|Strauss-Kahn in his heydays|
The resignation has accelerated the race for the IMF top position with Europe scrambling to hold on to this high-profile position. The Bretton Woods institions (IMF and World Bank) are notoriously very Euro-centric and it is a well known agreement (albeit unspoken) that the IMF boss is European and the World Bank boss is American - a concession by the Europeans since both headquarters are in the USA.
Traditionally, the selection of a new Managing Director is decided by IMF's executive board which is made up of 24 representatives of IMF's 187 member countries. The US, China, Japan and the UK have their own seats on the board as they are regarded as the big economies. The other countries are grouped in constituencies. Votes cast are weighted by the country's subscription to the IMF, known as its quota, which is related to the nation's share of the world economy. Clearly, unless small economies in the same constituency unite and push one representative, the position would always be occupied by the largest economy. China and other emerging economies are underrepresented considering the new economic power blocks recently created. China's share of the global economy (PPP-GDP) is 13.6% but its IMF vote share is only 3.82%. Yet countries like the UK and France account for 2.9% of PPP GDP, but each has 2.9% of the vote.
The European Union (EU) share of the vote is about a third so if they unify behind a single candidate that would give them a greater advantage to hold on to this position. However, the EU has been known in the past not to back the same candidate. This may change considering the ranging factors beginning with the economic troubles within the Euro-zone and the louder voices of countries like China, Brazil and South Africa regarding this top position. The Wall Street on Wednesday reported that the European officials are uniting to back French Minister Christine Lagarde for this top post. The sovereign-debt problems and other European financial challenges are likely to remain at the top of IMF's agenda for the next few years and this is being seen as enough ammunition to argue that Europe should hold on to the top job for the immediate future.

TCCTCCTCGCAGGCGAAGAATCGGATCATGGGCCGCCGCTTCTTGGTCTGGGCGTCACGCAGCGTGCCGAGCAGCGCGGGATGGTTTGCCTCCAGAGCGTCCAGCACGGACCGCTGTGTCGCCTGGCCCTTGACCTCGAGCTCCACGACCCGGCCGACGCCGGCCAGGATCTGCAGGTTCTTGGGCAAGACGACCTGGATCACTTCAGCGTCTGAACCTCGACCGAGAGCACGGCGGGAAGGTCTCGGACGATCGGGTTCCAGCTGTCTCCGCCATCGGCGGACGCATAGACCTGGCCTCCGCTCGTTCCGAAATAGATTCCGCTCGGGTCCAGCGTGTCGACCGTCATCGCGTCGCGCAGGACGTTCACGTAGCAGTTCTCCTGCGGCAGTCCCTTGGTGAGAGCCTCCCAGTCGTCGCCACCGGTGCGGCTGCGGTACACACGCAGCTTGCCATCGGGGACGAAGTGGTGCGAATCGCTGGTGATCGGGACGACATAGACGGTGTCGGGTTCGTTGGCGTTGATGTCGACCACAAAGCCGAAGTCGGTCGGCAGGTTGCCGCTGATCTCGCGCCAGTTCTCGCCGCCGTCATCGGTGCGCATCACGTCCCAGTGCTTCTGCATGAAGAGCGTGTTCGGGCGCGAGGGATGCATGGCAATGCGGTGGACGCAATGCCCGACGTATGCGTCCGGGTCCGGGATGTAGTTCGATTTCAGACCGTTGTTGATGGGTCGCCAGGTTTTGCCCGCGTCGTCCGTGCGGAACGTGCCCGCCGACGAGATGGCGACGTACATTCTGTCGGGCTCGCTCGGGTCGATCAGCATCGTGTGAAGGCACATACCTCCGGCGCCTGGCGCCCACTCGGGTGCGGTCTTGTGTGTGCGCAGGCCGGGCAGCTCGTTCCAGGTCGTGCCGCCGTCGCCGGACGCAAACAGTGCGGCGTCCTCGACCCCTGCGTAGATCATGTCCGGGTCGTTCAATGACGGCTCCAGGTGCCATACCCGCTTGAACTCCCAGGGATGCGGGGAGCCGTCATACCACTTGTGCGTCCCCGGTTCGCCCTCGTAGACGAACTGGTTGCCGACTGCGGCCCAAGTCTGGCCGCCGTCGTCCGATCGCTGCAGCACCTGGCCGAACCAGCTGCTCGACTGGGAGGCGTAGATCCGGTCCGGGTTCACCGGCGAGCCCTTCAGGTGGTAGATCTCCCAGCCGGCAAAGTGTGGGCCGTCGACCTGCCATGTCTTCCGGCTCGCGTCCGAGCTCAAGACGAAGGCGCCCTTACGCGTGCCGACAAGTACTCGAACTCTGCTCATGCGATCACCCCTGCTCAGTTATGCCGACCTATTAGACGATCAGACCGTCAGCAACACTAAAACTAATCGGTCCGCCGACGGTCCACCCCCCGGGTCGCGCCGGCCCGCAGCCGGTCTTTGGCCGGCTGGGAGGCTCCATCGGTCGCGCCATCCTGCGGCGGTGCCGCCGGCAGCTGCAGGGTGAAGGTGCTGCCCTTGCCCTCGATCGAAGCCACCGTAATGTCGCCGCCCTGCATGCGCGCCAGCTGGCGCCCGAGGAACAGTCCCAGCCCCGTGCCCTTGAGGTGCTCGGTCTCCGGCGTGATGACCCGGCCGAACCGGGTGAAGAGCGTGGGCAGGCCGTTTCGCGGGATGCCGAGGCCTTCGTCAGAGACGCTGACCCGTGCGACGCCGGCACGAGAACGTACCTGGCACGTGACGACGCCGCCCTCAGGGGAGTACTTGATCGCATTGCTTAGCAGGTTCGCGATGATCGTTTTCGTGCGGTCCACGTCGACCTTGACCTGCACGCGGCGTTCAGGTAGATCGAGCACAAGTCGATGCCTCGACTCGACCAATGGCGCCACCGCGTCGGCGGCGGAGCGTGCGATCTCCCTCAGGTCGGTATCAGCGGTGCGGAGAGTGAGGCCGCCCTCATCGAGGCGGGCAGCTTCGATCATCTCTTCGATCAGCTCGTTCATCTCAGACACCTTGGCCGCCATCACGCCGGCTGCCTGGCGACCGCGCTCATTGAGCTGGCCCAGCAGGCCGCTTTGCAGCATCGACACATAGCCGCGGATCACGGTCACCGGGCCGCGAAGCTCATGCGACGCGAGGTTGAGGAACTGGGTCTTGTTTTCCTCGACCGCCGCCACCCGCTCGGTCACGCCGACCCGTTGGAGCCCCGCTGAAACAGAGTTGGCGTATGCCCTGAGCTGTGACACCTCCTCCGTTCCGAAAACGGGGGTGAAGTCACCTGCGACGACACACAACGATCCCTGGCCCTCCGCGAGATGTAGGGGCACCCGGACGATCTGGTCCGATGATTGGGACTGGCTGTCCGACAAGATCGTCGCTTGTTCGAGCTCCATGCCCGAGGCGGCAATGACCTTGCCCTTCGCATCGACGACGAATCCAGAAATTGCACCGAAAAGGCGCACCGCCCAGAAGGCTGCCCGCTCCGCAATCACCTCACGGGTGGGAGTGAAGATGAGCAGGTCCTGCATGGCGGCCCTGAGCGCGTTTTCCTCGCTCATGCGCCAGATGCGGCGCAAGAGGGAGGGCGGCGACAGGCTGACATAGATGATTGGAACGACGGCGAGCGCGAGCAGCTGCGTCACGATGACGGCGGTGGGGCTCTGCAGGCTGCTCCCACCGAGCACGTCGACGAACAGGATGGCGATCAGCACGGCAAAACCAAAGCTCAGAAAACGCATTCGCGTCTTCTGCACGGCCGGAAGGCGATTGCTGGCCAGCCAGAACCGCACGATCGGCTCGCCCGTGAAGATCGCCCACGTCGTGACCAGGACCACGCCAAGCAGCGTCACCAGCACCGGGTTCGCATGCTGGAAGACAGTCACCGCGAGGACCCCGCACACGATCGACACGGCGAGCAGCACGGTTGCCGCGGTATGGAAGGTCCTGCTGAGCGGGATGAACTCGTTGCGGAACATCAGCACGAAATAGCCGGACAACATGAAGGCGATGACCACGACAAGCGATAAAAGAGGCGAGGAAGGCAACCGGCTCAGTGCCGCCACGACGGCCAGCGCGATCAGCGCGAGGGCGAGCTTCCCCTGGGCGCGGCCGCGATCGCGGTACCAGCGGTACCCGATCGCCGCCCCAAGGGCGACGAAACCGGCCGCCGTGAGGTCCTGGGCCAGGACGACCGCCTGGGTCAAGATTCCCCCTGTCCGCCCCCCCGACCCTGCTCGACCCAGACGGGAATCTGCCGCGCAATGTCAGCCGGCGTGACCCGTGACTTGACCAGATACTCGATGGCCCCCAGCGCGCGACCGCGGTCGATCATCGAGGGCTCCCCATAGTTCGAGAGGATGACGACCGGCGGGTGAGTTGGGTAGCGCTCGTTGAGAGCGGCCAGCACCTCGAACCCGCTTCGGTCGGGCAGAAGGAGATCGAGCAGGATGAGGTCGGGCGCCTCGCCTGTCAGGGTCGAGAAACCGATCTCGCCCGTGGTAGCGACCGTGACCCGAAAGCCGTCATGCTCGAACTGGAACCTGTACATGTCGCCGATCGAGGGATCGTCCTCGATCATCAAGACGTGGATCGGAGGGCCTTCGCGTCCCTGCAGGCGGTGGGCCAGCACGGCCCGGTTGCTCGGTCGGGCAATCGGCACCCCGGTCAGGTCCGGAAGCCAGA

China, recognizing its IMF member position as the third most powerful member urged "fairness, transparency and merit" in the selection process. Brazil and South Africa are adding their voices urging that the next MD not be chosen on the basis of nationality. The Germans acknowledge that developing countries can make a case for the top posts at the Bretton Woods institutions but argue that under the current situation surrounding the Euro it is best placed for a European candidate.
In the meantime, other potential candidates for the position besides Christine Lagarde include Gordon Brown who has been quietly lobbying for the position; Trevor Manuel, a former South African finance minister whose name has come up in other years as a possible candidate; former Turkish finance minister Kemal Dervis; Israeli central bank chief and form IMF first deputy MD Stanley Fisher; and former German Bundesbank chief Axel Weber who earlier this year bowed out of the race to succeed Jean-Claude Trichet as president of the European Central Bank.
I wonder what kind of power shake up there would be if all the developing countries including the emerging economies decided to field their own candidate who was non-European. When Africa and South America were going through their financial difficulties, the IMF executive positions were held by Europeans (and Americans) who made fiscal decisions for regions/continents they hardly knew. Now that the Euro-zone is in trouble Europe feels it is best suited for the position because of the decisions that need to be made and negotiated. Is this euro-centric arrogance or what?